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neurodegenerative diseases affecting motor neurons

Tuesday 14 April 2009

Neurodegenerative diseases affecting motor neurons are a group of inherited or sporadic diseases that, in variable degrees of severity, affect:

- lower motor neurons in the anterior horns of the spinal cord
- lower motor neurons in certain cranial nerve motor nuclei (V, VII, IX, XII) but not those that control eye movements (III, IV, VI)
- upper motor neurons (Betz cells) in the motor cortex

The disorders occur in all age groups, and the course of the illness is extremely variable, ranging from slowly progressive or nonprogressive to rapidly progressive and fatal in a period of months or a few years.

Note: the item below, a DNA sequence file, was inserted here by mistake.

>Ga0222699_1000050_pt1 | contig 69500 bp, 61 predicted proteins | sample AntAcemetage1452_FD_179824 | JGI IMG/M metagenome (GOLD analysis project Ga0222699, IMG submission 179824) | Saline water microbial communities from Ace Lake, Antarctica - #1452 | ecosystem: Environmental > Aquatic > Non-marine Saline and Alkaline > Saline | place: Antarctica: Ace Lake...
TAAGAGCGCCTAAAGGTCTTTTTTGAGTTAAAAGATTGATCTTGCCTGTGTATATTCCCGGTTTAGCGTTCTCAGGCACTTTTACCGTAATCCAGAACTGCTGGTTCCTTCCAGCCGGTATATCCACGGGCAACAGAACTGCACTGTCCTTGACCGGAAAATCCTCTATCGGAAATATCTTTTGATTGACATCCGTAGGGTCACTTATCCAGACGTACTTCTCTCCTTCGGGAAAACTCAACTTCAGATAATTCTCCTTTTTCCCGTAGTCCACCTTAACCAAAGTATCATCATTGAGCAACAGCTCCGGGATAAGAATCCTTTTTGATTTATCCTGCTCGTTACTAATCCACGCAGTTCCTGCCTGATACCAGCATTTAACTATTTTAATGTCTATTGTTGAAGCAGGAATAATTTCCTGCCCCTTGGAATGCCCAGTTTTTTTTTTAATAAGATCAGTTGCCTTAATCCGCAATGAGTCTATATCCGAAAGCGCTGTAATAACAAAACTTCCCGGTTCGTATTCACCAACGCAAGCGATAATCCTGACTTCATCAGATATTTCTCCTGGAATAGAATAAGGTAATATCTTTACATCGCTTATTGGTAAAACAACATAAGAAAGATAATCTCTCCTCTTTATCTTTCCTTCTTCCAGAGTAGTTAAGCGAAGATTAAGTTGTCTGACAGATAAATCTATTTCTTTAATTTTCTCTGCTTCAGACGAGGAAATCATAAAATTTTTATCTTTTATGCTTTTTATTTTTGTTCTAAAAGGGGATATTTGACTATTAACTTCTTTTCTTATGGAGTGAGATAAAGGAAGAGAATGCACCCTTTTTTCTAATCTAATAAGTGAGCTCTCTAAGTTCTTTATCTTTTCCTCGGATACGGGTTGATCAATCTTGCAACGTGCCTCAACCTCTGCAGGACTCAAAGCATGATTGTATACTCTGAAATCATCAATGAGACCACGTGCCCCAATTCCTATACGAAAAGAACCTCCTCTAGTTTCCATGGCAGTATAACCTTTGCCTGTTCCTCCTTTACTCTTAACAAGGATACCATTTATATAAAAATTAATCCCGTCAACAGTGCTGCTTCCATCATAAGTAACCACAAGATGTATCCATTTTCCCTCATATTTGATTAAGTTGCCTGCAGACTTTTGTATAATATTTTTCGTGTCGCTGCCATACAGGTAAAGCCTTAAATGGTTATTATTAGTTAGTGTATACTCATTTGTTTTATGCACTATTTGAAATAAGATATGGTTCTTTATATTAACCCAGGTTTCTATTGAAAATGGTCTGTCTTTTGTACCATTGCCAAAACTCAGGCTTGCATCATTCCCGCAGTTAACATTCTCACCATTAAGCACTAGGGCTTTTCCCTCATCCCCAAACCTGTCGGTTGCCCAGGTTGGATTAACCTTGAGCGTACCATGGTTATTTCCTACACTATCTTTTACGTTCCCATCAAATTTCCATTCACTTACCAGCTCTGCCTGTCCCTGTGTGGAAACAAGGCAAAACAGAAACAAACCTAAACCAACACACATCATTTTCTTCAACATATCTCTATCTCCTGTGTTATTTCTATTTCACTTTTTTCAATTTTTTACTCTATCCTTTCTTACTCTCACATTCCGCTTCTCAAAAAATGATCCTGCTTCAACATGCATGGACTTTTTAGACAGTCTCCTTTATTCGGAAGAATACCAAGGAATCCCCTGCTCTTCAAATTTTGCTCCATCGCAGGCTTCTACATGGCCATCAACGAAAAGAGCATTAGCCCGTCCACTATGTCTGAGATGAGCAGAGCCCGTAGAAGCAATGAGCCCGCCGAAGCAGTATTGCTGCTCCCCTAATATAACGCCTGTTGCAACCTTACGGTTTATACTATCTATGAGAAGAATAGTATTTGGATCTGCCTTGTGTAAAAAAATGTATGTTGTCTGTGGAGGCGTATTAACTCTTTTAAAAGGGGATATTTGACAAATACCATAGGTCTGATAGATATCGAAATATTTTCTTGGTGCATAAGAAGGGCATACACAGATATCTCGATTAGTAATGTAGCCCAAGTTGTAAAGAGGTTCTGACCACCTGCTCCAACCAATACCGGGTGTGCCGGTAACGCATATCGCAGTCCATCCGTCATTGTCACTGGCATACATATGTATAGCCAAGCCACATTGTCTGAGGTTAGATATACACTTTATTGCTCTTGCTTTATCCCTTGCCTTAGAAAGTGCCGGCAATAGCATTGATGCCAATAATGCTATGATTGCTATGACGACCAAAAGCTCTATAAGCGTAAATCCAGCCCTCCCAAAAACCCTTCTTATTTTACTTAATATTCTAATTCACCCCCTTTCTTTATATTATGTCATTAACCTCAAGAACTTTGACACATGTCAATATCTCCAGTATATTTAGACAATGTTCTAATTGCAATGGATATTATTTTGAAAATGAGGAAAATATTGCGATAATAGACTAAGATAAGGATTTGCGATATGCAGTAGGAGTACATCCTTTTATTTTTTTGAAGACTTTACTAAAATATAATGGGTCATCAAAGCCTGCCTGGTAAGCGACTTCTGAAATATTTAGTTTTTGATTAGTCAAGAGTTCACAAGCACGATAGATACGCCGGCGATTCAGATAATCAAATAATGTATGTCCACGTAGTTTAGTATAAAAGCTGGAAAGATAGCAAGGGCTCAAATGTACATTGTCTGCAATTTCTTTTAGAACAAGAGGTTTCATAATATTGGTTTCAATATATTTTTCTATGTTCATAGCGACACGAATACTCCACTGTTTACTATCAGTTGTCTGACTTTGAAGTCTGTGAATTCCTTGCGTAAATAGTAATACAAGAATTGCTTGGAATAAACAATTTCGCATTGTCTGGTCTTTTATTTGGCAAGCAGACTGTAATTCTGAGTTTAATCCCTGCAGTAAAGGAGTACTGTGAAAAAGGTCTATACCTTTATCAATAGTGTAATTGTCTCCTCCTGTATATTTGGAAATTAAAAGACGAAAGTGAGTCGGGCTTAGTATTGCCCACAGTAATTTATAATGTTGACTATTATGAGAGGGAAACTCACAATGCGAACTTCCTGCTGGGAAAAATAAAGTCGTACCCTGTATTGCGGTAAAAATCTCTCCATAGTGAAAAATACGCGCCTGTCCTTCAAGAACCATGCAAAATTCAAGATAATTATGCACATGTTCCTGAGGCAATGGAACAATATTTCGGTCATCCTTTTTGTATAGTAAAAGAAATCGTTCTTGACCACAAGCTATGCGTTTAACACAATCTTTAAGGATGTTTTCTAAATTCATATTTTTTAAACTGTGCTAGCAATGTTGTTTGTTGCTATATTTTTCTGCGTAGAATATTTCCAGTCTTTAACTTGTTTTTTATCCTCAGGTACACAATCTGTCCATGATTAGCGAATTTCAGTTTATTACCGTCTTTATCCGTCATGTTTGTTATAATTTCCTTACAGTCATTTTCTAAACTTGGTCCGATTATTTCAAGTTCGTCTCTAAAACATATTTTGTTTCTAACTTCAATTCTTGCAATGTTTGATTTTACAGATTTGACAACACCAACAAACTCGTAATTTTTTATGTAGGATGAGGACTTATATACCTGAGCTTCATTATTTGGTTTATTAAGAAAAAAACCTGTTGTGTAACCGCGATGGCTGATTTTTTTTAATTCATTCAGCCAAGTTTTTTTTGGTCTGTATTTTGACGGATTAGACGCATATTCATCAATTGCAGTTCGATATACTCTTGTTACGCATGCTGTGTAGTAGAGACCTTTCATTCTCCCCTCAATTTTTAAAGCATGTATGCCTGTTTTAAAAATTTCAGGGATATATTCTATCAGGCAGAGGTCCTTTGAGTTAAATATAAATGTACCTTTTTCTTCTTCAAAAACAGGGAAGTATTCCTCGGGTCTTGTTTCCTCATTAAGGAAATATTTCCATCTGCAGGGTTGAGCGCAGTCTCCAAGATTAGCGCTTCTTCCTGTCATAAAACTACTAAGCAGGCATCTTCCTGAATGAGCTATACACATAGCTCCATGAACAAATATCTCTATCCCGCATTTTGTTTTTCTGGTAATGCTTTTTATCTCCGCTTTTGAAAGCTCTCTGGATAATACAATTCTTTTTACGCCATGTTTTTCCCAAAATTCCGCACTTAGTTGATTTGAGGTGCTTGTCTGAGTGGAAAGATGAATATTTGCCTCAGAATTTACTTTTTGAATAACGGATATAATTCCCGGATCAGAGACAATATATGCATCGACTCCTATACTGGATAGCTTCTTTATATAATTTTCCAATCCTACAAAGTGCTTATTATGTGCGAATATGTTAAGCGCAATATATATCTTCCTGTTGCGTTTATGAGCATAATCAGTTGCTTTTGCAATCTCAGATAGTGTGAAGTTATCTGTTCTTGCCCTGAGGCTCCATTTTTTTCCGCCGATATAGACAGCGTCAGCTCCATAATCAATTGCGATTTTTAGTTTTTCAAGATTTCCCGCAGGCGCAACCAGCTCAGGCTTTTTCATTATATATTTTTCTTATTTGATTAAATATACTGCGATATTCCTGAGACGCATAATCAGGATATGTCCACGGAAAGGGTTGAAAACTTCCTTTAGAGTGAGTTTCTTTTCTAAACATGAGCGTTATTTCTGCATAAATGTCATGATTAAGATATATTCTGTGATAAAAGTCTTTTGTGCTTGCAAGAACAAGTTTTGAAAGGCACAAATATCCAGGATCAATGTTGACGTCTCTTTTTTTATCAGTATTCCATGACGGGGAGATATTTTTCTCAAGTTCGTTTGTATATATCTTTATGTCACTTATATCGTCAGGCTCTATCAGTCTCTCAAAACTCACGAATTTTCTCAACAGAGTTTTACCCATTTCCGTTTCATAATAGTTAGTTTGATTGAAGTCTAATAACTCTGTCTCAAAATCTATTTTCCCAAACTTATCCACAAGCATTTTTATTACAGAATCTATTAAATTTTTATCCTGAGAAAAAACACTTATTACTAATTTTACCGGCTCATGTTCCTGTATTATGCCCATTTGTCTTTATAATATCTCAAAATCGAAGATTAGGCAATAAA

Denervation of muscles from loss of lower motor neurons and their axons results in muscular atrophy, weakness, and fasciculations.

The clinical manifestations include paresis, hyperreflexia, spasticity, and extensor plantar responses (Babinski sign).

Sensory systems and cognitive functions are unaffected, but types with dementia do occur.


- amyotrophic lateral sclerosis (ALS) (motor neuron disease)
- bulbospinal atrophy (Kennedy syndrome)
- spinal muscular atrophy